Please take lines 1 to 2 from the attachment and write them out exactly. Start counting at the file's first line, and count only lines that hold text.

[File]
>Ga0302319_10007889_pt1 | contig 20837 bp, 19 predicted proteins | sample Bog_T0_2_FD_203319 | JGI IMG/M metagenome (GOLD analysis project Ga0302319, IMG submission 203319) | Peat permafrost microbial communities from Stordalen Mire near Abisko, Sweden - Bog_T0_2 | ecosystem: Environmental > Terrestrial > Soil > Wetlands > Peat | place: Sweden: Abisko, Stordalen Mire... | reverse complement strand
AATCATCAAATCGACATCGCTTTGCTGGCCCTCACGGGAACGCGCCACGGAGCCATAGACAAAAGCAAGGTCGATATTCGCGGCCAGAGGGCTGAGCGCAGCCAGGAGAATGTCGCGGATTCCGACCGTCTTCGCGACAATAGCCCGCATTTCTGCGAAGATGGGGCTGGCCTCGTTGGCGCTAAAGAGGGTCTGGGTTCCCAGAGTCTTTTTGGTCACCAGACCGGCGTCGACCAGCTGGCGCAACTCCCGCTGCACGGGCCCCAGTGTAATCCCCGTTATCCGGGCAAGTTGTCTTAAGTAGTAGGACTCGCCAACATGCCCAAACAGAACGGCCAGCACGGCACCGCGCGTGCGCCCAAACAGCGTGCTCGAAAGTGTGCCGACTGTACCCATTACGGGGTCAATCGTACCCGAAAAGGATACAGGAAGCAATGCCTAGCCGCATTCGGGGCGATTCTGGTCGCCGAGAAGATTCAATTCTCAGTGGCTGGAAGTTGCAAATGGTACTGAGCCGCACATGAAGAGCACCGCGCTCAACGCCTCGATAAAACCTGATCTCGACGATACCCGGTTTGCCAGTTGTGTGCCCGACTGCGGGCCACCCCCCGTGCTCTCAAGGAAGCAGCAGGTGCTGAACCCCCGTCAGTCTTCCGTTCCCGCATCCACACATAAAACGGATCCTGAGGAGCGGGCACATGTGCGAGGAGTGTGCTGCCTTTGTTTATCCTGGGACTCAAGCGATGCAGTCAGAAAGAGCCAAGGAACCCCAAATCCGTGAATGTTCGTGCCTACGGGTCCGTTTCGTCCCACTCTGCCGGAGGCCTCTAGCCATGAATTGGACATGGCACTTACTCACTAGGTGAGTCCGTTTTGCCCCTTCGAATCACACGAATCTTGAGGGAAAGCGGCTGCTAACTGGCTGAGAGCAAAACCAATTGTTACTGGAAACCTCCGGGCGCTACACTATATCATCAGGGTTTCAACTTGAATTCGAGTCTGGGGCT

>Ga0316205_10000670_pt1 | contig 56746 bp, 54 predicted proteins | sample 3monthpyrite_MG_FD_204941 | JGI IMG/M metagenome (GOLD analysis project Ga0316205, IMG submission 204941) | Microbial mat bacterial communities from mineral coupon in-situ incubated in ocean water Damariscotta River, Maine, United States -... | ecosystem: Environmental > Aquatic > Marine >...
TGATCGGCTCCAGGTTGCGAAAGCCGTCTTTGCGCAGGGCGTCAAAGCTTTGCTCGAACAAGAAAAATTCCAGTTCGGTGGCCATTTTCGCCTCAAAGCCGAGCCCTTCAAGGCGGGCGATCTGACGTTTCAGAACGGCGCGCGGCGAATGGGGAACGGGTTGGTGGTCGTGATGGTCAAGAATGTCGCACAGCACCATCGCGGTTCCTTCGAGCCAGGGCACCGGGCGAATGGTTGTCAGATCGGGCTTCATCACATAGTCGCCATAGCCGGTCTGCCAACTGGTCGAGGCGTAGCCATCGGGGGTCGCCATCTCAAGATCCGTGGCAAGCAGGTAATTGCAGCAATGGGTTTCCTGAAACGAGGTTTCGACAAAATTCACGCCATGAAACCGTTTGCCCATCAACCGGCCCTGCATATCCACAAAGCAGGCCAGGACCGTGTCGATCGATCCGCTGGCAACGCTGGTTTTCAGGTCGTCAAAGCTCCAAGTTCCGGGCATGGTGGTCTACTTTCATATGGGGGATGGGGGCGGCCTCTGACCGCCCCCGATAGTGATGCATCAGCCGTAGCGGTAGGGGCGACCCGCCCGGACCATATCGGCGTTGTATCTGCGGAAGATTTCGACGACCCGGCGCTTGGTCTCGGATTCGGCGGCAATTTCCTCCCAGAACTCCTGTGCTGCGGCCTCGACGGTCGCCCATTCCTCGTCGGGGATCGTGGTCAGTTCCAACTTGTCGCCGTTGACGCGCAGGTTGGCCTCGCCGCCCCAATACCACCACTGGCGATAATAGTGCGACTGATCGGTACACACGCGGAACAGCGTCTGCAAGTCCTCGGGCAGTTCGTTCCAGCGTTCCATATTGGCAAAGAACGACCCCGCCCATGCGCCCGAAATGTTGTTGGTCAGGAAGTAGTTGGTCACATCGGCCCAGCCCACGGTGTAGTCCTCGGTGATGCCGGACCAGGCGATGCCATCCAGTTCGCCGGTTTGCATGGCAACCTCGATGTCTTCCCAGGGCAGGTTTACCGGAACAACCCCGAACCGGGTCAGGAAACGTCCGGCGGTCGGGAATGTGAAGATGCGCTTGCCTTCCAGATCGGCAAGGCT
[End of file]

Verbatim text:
>Ga0302319_10007889_pt1 | contig 20837 bp, 19 predicted proteins | sample Bog_T0_2_FD_203319 | JGI IMG/M metagenome (GOLD analysis project Ga0302319, IMG submission 203319) | Peat permafrost microbial communities from Stordalen Mire near Abisko, Sweden - Bog_T0_2 | ecosystem: Environmental > Terrestrial > Soil > Wetlands > Peat | place: Sweden: Abisko, Stordalen Mire... | reverse complement strand
AATCATCAAATCGACATCGCTTTGCTGGCCCTCACGGGAACGCGCCACGGAGCCATAGACAAAAGCAAGGTCGATATTCGCGGCCAGAGGGCTGAGCGCAGCCAGGAGAATGTCGCGGATTCCGACCGTCTTCGCGACAATAGCCCGCATTTCTGCGAAGATGGGGCTGGCCTCGTTGGCGCTAAAGAGGGTCTGGGTTCCCAGAGTCTTTTTGGTCACCAGACCGGCGTCGACCAGCTGGCGCAACTCCCGCTGCACGGGCCCCAGTGTAATCCCCGTTATCCGGGCAAGTTGTCTTAAGTAGTAGGACTCGCCAACATGCCCAAACAGAACGGCCAGCACGGCACCGCGCGTGCGCCCAAACAGCGTGCTCGAAAGTGTGCCGACTGTACCCATTACGGGGTCAATCGTACCCGAAAAGGATACAGGAAGCAATGCCTAGCCGCATTCGGGGCGATTCTGGTCGCCGAGAAGATTCAATTCTCAGTGGCTGGAAGTTGCAAATGGTACTGAGCCGCACATGAAGAGCACCGCGCTCAACGCCTCGATAAAACCTGATCTCGACGATACCCGGTTTGCCAGTTGTGTGCCCGACTGCGGGCCACCCCCCGTGCTCTCAAGGAAGCAGCAGGTGCTGAACCCCCGTCAGTCTTCCGTTCCCGCATCCACACATAAAACGGATCCTGAGGAGCGGGCACATGTGCGAGGAGTGTGCTGCCTTTGTTTATCCTGGGACTCAAGCGATGCAGTCAGAAAGAGCCAAGGAACCCCAAATCCGTGAATGTTCGTGCCTACGGGTCCGTTTCGTCCCACTCTGCCGGAGGCCTCTAGCCATGAATTGGACATGGCACTTACTCACTAGGTGAGTCCGTTTTGCCCCTTCGAATCACACGAATCTTGAGGGAAAGCGGCTGCTAACTGGCTGAGAGCAAAACCAATTGTTACTGGAAACCTCCGGGCGCTACACTATATCATCAGGGTTTCAACTTGAATTCGAGTCTGGGGCT